Re-Writing Our Health History

We all know that Black History Month was founded in 1926 by Carter G. Woodson and was originally set aside as “Negro History Week”. Dr. Woodson chose the second week of February to study “Negro life” because it marks the birthdays of two men who had tremendous influence on Black America: Frederick Douglass and Abraham Lincoln. Since that time, Black History month has been expanded and celebrated all over the country and even in some communities outside of America.

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As with everything else, African-Americans set the trend for “National *insert favorite cause or cultural group* Month. March happens to be “Women’s History Month” and has been informally celebrated as such 1980. This year, The National Women’s History Project has chosen the theme, “Writing Women Back into History” and Alumni Roundup is ready to do just that, with a focus on women’s health and wellness.


By all historical accounts, women are nurturing and selfless to a fault. We neglect our own health needs, while attending to every detail of our children, spouses, parents or even co-workers and neighbors. We would rather focus on our career than on our own well-being. As a result, we have created a legacy of high risk behaviors, attitudes and practices that is literally killing us. Our self-lackadaisical lifestyle has made heart disease, cancer, stroke, diabetes, and HIV/AIDS lethal threats to female survival. As history would have it, Black women are more likely to die from each of these than any other group. Unfortunately, we are not only talking about older women dying to these conditions, but women under 40 and an increasing number of adolescents and young adults are falling victim to these ailments, as well.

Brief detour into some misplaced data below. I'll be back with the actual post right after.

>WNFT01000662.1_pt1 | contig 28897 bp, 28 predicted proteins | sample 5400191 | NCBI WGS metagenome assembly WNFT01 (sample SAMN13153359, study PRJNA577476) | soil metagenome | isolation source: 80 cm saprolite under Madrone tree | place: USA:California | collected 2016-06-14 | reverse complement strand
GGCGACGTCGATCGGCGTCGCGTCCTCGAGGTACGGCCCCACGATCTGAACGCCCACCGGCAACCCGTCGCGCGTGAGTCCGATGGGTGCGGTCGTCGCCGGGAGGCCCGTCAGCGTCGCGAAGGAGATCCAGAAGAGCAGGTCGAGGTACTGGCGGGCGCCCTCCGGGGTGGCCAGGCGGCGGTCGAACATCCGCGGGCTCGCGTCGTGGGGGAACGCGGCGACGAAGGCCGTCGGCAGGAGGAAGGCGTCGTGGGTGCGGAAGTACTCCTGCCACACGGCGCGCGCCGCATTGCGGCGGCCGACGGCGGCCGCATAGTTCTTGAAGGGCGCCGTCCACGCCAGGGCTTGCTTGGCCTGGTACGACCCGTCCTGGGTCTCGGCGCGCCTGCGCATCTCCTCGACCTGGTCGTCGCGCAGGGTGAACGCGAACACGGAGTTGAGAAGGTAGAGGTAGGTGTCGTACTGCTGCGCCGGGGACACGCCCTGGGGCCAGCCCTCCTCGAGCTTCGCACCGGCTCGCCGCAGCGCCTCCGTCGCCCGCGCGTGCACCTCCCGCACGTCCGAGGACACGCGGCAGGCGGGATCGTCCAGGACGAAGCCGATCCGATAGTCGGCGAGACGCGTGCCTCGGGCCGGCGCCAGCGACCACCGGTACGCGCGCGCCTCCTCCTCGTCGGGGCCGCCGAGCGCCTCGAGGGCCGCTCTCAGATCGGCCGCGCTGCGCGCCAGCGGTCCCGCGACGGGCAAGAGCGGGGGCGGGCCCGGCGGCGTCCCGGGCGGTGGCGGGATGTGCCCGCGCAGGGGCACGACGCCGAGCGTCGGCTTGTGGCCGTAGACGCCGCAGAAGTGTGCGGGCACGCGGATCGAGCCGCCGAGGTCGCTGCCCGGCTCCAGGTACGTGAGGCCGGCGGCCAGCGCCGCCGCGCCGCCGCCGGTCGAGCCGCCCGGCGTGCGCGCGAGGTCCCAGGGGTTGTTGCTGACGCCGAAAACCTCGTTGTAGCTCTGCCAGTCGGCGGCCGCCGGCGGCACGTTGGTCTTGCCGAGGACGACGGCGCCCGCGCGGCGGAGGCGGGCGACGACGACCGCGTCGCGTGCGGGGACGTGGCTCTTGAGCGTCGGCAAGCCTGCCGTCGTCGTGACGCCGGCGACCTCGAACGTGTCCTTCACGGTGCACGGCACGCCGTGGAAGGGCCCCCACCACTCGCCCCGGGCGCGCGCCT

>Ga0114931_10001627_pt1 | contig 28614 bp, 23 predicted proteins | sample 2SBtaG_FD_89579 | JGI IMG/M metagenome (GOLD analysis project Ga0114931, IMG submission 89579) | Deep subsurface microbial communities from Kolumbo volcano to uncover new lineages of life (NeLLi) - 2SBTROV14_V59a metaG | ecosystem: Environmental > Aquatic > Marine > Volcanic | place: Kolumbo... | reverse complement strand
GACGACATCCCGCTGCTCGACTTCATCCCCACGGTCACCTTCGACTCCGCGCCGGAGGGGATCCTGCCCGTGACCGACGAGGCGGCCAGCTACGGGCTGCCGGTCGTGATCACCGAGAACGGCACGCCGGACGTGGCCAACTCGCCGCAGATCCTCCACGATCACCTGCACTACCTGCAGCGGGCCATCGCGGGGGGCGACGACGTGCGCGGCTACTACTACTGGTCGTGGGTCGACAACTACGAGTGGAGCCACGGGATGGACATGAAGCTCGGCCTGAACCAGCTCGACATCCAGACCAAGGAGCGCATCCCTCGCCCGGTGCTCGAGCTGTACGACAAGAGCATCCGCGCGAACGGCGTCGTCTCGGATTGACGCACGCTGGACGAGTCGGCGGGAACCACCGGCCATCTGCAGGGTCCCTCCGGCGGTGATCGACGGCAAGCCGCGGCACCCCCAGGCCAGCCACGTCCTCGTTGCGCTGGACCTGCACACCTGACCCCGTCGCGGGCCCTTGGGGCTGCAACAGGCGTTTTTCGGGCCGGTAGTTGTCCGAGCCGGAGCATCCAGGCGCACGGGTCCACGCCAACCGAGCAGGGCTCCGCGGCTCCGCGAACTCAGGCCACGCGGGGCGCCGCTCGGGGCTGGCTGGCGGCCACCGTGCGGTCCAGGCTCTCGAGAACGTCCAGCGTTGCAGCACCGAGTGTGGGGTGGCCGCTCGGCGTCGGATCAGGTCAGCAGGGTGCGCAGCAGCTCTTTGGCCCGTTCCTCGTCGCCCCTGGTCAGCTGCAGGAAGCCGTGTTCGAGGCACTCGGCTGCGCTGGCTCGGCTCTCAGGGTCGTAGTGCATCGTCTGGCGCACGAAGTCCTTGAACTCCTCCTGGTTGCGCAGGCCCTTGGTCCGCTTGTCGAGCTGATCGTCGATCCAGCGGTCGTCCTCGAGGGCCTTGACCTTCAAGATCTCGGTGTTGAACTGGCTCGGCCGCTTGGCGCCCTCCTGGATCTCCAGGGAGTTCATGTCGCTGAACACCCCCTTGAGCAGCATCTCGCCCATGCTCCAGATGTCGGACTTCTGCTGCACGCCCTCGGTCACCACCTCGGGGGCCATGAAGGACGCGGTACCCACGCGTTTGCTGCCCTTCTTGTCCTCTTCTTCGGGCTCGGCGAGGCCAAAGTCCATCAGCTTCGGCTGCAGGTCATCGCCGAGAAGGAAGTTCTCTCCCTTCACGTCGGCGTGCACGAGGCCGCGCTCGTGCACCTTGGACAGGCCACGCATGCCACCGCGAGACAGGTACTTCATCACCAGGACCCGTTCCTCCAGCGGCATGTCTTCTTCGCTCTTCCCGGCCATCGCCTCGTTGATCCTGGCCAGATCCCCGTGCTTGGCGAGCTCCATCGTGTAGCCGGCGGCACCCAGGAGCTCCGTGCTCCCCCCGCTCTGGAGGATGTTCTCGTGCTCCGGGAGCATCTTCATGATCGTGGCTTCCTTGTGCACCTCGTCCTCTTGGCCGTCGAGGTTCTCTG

Contrary to conventional wisdom, most diseases are not passed down, instead, the unhealthy lifestyle is passed down, which make the disease more likely to occur. In other words, we are not going to blame our poor health or unhealthy decisions on “Big Mama’s suga” or “Aunt Johnnie Mae’s pressuh” anymore. We are going to be accountable for our own health and happiness. It is time to re-write Ourstory in health and wellness. We can start now by taking a look at our 4 biggest health risks: high blood pressure, obesity, sedentary lifestyle, unsafe sexual practices.

Throughout the month of March, take a few important steps to learn more about your own health numbers: blood pressure, cholesterol, and body-mass index (BMI); and take the courageous step to learn your HIV status. We will talk more about what these numbers mean in the near future. As women, we basically just want to make our parents proud and teach our children well. We cannot do either unless we are living our best lives; which at the very core includes our health and well-being. Let’s commit now to re-write our legacy of health for the future generations of strong, determined, trail-blazing women.

Jada Wright
Women’s Wellness Consultant
One Touch Wellness, Inc.

0 responses to “Re-Writing Our Health History”

  1. This is very informative. I enjoded reading this information. Keep up the good work. Sincerely, Jacqueline Foster Moody “78

  2. I enjoyed reading this information on this website. Very informative. Sincerely, Jacqueline Foster-Moody Class of 1978

  3. Thanks for encouraging all women especially African American women to take the time to live healthy lives.

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